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OCC Hits New York Based Bank With First-Ever Enforcement Action for Lack of Crypto AML Compliance

On January 30, the Office of the Comptroller of the Currency (OCC) issued the first cryptocurrency-related enforcement action against a U.S. bank—M.Y. Safra Bank (MYSB), which is headquartered in New York City. The enforcement action consisted of a cease and desist order that was wholly focused on deficient anti-money laundering (AML) practices for compliance and monitoring of the bank’s digital asset customers (DAC). These entities included cryptocurrency exchanges, bitcoin ATM operators, and virtual OTCs as well as other crypto-related businesses.

The Consent Order, a settlement of cease and desist proceedings alleged that for more than two years MYSB failed to fully vet its cryptocurrency customers and transactions in high-risk jurisdictions. This lack of AML controls included opening accounts for VA customers without sufficient customer due diligence (CDD) and a lack of adequate monitoring and investigating of suspicious transactions linked to these customers.

These deficient AML and BSA policies and procedures prevented MYSB from effectively identifying and investigating suspicious activity linked to crypto-related accounts. This lack of visibility into risky transaction also meant the bank could not send suspicious activity reports (SARs) to the Financial Crimes Enforcement Network (FinCEN).

Under the enforcement action, MYSB must now implement a number of measures to update its AML and Bank Secrecy Act (BSA) compliance programs. While no monetary penalties were assessed in this first-ever crypto-related enforcement action against a bank, it sends a strong message to the financial service industry. MYSB will face increased business costs related to ensuring their compliance programs adequately address all corrective actions mandated by the enforcement action.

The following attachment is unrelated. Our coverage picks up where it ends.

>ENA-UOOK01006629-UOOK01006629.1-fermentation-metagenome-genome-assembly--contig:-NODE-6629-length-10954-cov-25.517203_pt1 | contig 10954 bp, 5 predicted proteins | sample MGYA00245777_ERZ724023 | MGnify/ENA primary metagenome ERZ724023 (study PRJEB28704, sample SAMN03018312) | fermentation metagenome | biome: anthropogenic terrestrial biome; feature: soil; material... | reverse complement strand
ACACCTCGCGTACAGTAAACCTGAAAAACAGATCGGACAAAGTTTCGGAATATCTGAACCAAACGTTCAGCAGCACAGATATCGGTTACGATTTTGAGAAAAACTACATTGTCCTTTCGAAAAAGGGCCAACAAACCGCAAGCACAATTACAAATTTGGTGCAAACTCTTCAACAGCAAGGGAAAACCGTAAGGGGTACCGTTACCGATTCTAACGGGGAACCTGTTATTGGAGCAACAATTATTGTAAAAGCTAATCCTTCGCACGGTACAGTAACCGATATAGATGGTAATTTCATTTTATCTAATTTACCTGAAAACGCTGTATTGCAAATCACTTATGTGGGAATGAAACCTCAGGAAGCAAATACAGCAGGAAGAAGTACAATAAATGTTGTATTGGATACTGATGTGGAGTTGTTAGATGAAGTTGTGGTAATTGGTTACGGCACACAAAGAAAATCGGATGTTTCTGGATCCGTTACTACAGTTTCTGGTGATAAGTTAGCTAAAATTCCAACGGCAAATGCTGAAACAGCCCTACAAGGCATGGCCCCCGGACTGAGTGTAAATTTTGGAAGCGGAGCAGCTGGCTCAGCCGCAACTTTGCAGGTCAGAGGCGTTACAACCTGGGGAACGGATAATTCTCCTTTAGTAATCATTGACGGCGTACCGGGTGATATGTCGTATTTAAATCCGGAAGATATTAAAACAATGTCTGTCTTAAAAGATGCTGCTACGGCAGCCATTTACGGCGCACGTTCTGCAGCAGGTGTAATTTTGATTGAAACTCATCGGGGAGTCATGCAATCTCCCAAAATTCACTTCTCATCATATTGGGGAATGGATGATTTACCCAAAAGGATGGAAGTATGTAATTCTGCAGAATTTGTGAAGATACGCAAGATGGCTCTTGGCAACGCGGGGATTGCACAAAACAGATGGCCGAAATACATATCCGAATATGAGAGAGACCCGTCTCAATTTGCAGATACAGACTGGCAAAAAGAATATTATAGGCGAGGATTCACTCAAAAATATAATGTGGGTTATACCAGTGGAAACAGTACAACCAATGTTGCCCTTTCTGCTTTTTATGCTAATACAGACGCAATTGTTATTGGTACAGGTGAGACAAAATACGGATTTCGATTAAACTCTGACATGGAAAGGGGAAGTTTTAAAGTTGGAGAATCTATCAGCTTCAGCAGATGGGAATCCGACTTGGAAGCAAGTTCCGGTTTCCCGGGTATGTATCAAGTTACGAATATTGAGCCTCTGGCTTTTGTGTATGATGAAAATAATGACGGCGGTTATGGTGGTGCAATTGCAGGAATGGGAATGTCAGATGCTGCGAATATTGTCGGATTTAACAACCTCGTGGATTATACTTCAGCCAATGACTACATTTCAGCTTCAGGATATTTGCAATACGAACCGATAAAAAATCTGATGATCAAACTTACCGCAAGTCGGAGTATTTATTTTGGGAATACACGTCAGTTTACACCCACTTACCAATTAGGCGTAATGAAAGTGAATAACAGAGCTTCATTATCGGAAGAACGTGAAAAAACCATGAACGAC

In short, within 30 days the Order requires MYSB’s Board of Directors to:

  • Appoint a Compliance Committee to monitor and oversee the bank’s compliance with the Order’s provisions

Within 45 days the Board must:

  • Ensure the bank develops, implements and adheres to a written comprehensive training program that educates all appropriate bank employees and board members on their responsibilities under the BSA

Within 90 days the Board must:

  • Ensure the bank implements an independent BSA audit
  • Ensure the bank implements and adheres to a comprehensive written program that appropriately monitors and reports suspicious activity
  • Ensure the bank implements and adheres to a written system of internal controls and processes to file SARs
  • Propose an independent, third-party consultant to perform a SAR look-back to determine whether additional SARs should be filed for any previously unreported suspicious activity
  • Ensure the bank implements and adheres to appropriate policies and procedures for collecting CDD information
  • Ensure bank management develops an institution-wide BSA/AML Risk Assessment.

Within 180 days the Board must:

  • Ensure the bank has a permanent, qualified, and experienced BSA Officer and sufficient staff.

If this action is any indication, bank regulators such as the OCC, Federal Reserve Banks, and the FDIC have already begun to scrutinize banks’ cryptocurrency exposure during examinations. It also demonstrates that these regulators expect banks to be able to identify and properly risk-rate consumer and commercial customers who buy, sell, exchange or administer cryptocurrency.

In what is perhaps further evidence of this trend, CipherTrace has seen more interest among bankers and regulators in our blockchain analytics education and cryptocurrency forensics certification programs.


Many Crypto AML Risks Remain Invisible to Banks